4. HE USED THE SAME FICTIONAL SETTING IN SEVERAL OF HIS BOOKS.

And it’s very hard to pronounce. Faulkner set many of his novels, including As I Lay Dying, in the fictional Yoknapatawpha County, a spell-check-threatening word that came from a Chickasaw term for water running through flatlands. While visiting students at the University of Virginia, he instructed students on its proper pronunciation:  YOK-na-pa-TAW-pha.

5. THE POWER PLANT HE WROTE IT IN WAS TORN DOWN.

The University of Mississippi power plant where Faulkner wrote the book stood as a monument to the late writer for several decades following his death in 1962. In 2015, the school announced it would be torn down to make room for a $135 million science building.

6. JAMES FRANCO TURNED IT INTO A MOVIE.


Alissa Whelan - © 2013 - RabbitBandini Productions

By the nature of its multiple perspectives and stream-of-consciousness narrative, As I Lay Dying was never seen as ideal movie material. Faulkner himself was a screenwriter (The Big Sleep, To Have and Have Not), but may have thought the odds of the book ever seeing the screen were slim. In 2013, actor/director James Franco released an adaptation that utilized split-screens, voiceover, and other techniques to try and maintain the spirit of the splintered story. Franco later adapted The Sound and the Fury, another Faulkner novel.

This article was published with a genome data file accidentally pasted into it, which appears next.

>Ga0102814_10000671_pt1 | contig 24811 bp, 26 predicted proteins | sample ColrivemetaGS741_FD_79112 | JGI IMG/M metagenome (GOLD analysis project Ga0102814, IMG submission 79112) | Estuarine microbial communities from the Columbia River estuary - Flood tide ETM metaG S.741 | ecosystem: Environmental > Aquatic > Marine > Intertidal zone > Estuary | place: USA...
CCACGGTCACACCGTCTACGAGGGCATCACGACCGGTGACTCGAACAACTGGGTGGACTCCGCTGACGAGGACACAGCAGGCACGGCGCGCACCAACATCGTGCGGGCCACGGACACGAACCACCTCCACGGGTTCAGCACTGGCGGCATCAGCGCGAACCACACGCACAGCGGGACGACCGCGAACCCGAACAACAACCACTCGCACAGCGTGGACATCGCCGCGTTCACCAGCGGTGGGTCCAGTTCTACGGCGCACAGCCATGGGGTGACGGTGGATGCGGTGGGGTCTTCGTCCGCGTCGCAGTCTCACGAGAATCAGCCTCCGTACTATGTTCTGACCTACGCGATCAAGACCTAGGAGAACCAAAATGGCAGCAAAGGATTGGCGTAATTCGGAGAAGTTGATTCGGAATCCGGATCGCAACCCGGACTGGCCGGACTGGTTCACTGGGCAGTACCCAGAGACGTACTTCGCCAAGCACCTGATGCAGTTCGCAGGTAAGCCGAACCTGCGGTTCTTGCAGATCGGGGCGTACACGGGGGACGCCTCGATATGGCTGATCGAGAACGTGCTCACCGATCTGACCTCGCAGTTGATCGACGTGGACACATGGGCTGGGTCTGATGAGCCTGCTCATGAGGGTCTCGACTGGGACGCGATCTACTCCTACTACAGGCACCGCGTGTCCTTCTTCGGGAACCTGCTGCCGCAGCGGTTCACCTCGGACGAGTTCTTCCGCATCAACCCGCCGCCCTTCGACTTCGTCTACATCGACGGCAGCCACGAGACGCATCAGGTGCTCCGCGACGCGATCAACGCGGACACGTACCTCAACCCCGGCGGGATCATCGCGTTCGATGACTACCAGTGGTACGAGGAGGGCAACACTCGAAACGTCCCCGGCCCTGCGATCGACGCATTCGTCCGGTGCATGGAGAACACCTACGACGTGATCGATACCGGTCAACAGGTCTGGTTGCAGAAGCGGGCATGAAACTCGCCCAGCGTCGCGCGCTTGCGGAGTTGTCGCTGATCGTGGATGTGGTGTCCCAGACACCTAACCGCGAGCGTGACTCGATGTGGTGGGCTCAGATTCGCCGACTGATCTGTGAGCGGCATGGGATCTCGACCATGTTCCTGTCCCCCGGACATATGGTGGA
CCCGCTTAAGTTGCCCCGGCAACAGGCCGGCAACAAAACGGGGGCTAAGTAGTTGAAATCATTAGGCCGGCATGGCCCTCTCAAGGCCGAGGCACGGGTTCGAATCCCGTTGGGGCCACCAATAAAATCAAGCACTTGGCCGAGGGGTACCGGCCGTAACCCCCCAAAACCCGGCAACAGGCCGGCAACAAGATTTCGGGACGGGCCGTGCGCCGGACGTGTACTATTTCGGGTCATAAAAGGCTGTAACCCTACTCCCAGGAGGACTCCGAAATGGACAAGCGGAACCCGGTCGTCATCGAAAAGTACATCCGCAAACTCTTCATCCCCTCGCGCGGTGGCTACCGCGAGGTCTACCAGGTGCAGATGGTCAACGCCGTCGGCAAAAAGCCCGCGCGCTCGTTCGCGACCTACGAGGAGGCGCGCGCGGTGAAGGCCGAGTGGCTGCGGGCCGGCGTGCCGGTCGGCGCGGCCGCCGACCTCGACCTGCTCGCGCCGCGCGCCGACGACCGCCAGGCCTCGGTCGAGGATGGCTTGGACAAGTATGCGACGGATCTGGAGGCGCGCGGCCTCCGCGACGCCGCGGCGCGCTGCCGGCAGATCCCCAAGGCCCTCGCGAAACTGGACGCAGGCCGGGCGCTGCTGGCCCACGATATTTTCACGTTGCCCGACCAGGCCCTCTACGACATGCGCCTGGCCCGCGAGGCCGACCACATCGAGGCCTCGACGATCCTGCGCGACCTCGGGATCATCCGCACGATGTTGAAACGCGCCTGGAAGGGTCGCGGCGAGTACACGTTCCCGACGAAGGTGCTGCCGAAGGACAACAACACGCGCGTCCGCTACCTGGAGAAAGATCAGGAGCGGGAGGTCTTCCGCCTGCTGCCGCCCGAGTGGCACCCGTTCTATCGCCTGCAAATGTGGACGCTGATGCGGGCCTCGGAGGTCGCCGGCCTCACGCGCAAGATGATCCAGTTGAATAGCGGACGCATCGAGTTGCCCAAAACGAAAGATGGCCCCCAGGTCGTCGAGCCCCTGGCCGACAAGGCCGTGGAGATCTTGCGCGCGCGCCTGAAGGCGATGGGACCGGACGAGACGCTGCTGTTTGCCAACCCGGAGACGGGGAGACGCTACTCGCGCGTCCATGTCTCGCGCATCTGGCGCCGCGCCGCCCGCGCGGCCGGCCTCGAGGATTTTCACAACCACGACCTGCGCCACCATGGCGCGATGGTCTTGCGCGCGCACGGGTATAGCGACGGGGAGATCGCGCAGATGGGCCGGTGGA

"I love Faulkner," Franco told The Hollywood Reporter in 2015. "I have loved Faulkner since I was a teenager, and I have just been drawn to his characters and his worlds. I think his experimental style and his very unusual structuring in his novels is the thing that actually attracted me. I knew it would be very difficult but I also knew from adapting his other book [As I Lay Dying] that if I tried to take on that writing style and structure in the movie that it would push me to find filmmaking solutions that I wouldn't have otherwise."

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An AI Program Wrote Harry Potter Fan Fiction—and the Results Are Hilarious
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Andreas Rentz/Getty Images